Home Education – answers to common concerns

There are increasing numbers of families now choosing to home educate. I’m not surprised; schooling is becoming so deeply sullied by politics it’s losing sight of the children. Home educating is a great way of rectifying that.

I notice from the home education forums that the same concerns pop up again and again. So I rummaged around in my archives to help answer them.

Here are five common threads:

1)      You’re afraid you wouldn’t know what to do learning wise.

2)      You think you couldn’t teach them because kids need qualified teachers to learn anything.

3)      You worry your kids will have no friends and be isolated.

4)      You don’t know how you’d cope with the kids at home all the time.

5)      You worry about the future.

Looking at those individually, here are some answers that may put your mind at rest.

1)      Learning wise you easily find out what to do. Information and support is readily available.There are home school networks to tap into, both through forums and groups meets.You can find answers to just about anything online. Walk into any bookshop and there are masses of workbooks which support the National Curriculum, but children learn all the time from daily life activities. There are also distance learning organisations which have complete, tutor supported courses which can take a learner right through to an exam if you wish. Where once it was just the domain of schools, the internet makes learning available to all.

2)      Very few people know this but qualified teachers don’t know all there is to know. They look it up too. Some of them are also poor at teaching what they know even though they’re qualified. Children don’t necessarily need qualified people to learn with. They need caring, supportive, encouraging people. And as many of us have experienced, not every teacher could be described as that. So you may do better at helping your child learn than their teacher does. And in our information rich society, your role is more to encourage your child to learn, enable their learning, than it is to ‘teach’ facts. Anyone can find out facts. Not everyone can inspire. Not even many ‘qualified’ teachers! And as schools are increasingly turning to ‘independent learning’ where children are using tablets and laptops in class there is less and less teacher interaction anyway.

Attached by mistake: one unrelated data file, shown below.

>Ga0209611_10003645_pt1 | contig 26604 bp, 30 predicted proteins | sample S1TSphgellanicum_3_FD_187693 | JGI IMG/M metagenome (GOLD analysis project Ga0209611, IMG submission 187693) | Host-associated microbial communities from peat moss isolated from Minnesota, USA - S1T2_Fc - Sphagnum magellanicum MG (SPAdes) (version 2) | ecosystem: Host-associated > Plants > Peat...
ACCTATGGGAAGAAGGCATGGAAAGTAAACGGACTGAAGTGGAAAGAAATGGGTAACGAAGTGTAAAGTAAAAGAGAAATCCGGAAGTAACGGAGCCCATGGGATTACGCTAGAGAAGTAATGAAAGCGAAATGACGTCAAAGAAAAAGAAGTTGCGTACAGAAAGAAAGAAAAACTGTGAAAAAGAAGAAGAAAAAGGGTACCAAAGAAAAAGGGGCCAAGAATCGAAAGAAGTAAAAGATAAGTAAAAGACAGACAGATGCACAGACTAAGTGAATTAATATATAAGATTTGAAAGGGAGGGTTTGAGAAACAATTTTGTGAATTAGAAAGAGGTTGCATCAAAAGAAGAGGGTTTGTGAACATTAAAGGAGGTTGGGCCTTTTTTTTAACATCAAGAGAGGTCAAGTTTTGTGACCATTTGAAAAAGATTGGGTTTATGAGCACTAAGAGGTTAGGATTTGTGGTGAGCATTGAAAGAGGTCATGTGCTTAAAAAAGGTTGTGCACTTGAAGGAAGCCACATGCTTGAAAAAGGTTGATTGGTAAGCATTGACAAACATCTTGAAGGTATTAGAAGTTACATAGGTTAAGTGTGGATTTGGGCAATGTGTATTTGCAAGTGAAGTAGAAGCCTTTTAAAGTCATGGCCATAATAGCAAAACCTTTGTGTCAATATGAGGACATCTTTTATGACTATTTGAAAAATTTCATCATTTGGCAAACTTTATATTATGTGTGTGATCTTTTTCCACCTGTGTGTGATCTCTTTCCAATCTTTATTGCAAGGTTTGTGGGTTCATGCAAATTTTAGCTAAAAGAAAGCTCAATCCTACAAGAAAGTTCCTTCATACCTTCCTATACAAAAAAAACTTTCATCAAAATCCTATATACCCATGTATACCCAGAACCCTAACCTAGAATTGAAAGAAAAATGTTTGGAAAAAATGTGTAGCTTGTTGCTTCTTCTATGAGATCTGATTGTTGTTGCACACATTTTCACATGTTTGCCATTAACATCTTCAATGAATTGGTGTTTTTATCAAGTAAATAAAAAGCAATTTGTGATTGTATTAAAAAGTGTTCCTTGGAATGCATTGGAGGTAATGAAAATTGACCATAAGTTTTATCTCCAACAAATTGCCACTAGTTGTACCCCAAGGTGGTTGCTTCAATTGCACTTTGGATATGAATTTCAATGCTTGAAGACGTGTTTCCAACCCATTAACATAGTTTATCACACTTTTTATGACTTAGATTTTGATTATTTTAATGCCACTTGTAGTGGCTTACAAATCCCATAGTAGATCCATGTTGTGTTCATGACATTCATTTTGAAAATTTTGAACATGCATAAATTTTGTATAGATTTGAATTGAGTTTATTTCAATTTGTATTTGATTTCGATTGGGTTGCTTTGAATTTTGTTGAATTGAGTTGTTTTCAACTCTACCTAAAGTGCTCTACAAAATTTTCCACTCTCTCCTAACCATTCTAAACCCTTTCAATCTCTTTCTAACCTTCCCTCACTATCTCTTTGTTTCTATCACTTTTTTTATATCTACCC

3)      The friends issue? We met many home educating families. There wasn’t an isolated or friendless child among them. Forums, websites, social networking, have expanded the home educating community. Schools do not have monopoly on friendships; they’re not necessarily the best place to form them either. Or build social skills. Children learn social skills from a high proportion of adults in an un-threatening climate. And no one need home school in isolation. We had so much interaction with others, both social and educational, that we sometimes had to stay at home just to get some work done!